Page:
Thursday, March 27, 2008

Musings about level 1 evaluation....

While I'm not much of a fan of Level I evaluation, I do think it can shed insight into the effectiveness of our programs if we ask the right questions and pay attention to the answers. I'm dealing with metrics-fans right now who want to ask smile-sheet questions like, "On a scale of 1 to 6, did you find the training useful? ..." What am I supposed to do with knowing that people ranked the training as an average of 5.9 in 'usefulness'? Or worse, a 2.6?

Here's an evaluation Kassy LaBorie and I did yesterday in the wrap up to our online "Games Synchronous Trainers Play" session. (See citation at the bottom of this post). It tells us much more than the typical "smile sheet"

What can I tell from this? That we emphasized the right things; that our points were clear; that we met our objectives; that we have provided people with tools (games) they feel they can integrate into their own synchronous programs. Next go round we may emphasize even more the need to incorporate games as they relate to content, not just as filler, I also see that we may have given the wrong impression about something: there's a comment in the lower right quadrant about self-paced learning, which we didn't discuss at all and certainly weren't casting aspersions toward. (Heck, I'd rather access the worst self-paced program than most lecture-based 'webinars' any day!)

And what else does it tell us? Well, for those who believe that the online experience suffers due to lack of eye contact and body language, look at this screen again: are people interested and engaged? Do I really need traditional "eye contact" to tell me that?

If you must undertake Level I evaluation, try to find something that will give you more meaningful information than "4.5" ratings with no explanation. And pay attention to the feedback!

What other ideas do you have for evaluating at this level?

Evaluation activity submtted by Michele St. Pierre; adapted from an activity in Pike & Solem's 50 Creative Training Closers (Pfeiffer, 1998).

Tuesday, March 18, 2008

PowerPoint lesson of the day...

Yesterday I watched someone wrestle to remove a background from a photo, using expensive software with a long learning curve, with lots of time consumed and much frustration. It took me exactly 4 seconds using...PowerPoint.

According to the Office Assistant: "You can create a transparent area in most pictures except in animated GIF. (Make these changes in an animated GIF editing program, and then insert the file again.)...The Set Transparent Color option is available for bitmap pictures that don't already have transparency information. It's also available for some, but not all, clip art." (Most of the art I use comes from, and have had good luck with transparencies.)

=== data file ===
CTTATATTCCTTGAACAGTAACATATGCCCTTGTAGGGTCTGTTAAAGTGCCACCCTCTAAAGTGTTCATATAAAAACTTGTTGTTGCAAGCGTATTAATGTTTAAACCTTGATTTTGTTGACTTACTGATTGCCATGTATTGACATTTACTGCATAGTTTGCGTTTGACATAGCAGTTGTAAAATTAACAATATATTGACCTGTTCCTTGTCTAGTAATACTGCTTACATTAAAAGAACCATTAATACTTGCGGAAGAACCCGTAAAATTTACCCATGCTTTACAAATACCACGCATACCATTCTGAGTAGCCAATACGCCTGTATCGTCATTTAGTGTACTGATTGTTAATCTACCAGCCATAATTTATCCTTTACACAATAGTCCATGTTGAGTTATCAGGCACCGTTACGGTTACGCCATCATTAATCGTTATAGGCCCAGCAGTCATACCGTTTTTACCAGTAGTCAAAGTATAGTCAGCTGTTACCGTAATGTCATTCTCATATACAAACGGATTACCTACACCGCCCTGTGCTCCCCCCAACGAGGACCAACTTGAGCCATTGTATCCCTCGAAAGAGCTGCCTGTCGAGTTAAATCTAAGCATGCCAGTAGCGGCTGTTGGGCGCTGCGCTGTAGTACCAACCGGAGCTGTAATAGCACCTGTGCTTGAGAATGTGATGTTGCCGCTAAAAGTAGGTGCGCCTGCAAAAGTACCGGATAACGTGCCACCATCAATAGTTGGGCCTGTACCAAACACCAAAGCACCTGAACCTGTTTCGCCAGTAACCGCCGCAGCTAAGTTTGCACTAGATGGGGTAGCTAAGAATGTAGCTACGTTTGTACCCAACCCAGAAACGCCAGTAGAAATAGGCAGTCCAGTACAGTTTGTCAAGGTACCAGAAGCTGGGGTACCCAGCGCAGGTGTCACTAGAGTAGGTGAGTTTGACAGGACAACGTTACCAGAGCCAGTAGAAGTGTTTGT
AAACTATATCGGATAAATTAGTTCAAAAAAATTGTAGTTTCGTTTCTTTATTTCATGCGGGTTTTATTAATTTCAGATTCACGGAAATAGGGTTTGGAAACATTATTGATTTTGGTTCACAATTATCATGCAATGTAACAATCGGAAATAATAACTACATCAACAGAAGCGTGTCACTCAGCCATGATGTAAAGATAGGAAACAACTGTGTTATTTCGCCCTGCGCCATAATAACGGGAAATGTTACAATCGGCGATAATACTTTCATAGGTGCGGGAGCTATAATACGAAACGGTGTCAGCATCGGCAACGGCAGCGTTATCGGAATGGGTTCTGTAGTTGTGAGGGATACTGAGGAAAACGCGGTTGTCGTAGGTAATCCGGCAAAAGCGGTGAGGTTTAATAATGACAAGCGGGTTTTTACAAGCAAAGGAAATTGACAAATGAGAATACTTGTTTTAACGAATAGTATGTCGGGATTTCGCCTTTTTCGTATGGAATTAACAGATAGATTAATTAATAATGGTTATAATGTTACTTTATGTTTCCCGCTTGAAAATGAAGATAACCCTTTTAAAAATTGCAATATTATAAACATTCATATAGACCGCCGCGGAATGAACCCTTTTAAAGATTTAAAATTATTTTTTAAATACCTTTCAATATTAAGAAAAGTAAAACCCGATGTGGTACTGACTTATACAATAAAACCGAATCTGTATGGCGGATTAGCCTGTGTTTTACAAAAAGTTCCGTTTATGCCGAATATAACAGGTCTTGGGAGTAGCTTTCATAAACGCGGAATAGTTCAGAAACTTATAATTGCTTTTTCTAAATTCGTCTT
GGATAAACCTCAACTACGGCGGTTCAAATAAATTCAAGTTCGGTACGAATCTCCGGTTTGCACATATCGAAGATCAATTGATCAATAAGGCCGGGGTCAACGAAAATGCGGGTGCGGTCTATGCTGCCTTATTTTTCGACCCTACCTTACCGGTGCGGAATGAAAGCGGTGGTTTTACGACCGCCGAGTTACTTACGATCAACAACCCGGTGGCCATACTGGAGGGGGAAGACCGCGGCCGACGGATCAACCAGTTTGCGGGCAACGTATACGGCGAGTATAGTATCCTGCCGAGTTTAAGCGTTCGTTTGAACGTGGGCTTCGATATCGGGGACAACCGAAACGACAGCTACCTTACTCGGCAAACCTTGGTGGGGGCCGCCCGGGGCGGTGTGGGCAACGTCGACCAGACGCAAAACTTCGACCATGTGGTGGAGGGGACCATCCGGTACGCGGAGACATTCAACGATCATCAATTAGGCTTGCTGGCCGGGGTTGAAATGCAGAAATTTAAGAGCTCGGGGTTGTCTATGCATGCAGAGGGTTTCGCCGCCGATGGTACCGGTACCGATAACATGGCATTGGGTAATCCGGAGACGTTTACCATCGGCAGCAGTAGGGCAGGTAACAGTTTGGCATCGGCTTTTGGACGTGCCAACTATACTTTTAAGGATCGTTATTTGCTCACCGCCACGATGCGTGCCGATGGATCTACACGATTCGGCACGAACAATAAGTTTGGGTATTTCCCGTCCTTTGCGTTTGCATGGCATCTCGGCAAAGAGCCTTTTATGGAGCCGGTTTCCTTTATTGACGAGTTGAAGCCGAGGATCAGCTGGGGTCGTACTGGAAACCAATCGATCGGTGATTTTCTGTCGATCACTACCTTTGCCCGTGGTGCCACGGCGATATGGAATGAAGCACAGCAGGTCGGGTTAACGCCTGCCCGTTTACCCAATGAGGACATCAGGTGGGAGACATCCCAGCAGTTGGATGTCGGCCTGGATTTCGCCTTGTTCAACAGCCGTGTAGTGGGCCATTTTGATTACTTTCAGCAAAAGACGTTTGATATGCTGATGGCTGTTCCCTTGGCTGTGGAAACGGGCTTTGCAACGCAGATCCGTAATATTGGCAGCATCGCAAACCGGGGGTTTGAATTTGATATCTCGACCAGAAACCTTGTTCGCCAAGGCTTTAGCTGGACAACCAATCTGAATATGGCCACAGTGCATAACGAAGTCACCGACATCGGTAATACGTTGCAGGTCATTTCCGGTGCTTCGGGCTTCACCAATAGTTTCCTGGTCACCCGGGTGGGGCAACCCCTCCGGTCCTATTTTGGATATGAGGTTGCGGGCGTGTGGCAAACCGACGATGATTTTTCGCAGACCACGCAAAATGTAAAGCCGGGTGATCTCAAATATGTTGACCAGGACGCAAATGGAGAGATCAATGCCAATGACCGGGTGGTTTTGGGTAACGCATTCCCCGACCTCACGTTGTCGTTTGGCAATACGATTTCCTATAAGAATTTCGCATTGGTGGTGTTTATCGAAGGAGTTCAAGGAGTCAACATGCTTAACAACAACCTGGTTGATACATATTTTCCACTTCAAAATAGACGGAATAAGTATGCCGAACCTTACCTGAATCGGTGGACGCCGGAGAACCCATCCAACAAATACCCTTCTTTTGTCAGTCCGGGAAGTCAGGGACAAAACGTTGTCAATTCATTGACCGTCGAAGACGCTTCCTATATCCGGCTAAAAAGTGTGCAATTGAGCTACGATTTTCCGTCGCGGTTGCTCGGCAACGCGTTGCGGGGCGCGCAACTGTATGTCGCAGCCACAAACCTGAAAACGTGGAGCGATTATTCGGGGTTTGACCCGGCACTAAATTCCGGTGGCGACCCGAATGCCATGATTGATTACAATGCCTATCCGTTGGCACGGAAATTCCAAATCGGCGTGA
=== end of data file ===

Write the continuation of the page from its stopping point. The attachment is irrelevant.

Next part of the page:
Sunday, March 16, 2008

Are you a technical communicator-type?

Are you a technical communicator? Lots of "application training"? User manuals? "Help" data?

I'm running the Instructional Design Institute for the Society for Technical Communications' annual Technical Communications Summit June 1-4 in Philadelphia. This is a big, fun event great for those who deal in technical communication and information (hint to those of you who do "app training"...)

Karl Kapp and Susan Boyd will be joining me for the ID Institute; we hope to see you there!

Sunday, March 09, 2008

Using Game-Show Games to Replace Quizzes

Cathy Moore has been having a discussion about "shoestring" approaches, and among her suggestions are using, 1. photos of real people, and, 2. multiple choice questions recast as games. I give both of these ideas a lot of coverage in my books, but here's a quick example in practice.

Based on the "Hollywood Squares" game, this was developed for a new-hire orientation program both as a way to cover fairly dry content as well as helping staff recognize people they'd need to know to both "get around" and "get along" in the office. (I remember the morning one of our bright-eyed-bushy-tailed new employees encountered our agency head-- then Governor-Elect -- and greeted him with a hearty "Whassup!?")

The real program is proprietary but I dummied up a reasonable facsimile in PowerPoint this morning-- enough for you to get the idea. See E-Learning Solutions on a Shoestring and especially Better than Bullet Points for more ideas on using game-show game approaches to replace traditional methods of quizzing.

Wednesday, March 05, 2008

What does "LMS" mean to you?

Will Thalhimer has a recent post in which he discusses "LMS" as the "Learning Means Sitting" mentality, while Mark Oehlert once called it a "Lecture Management System".

What does "LMS" mean to you?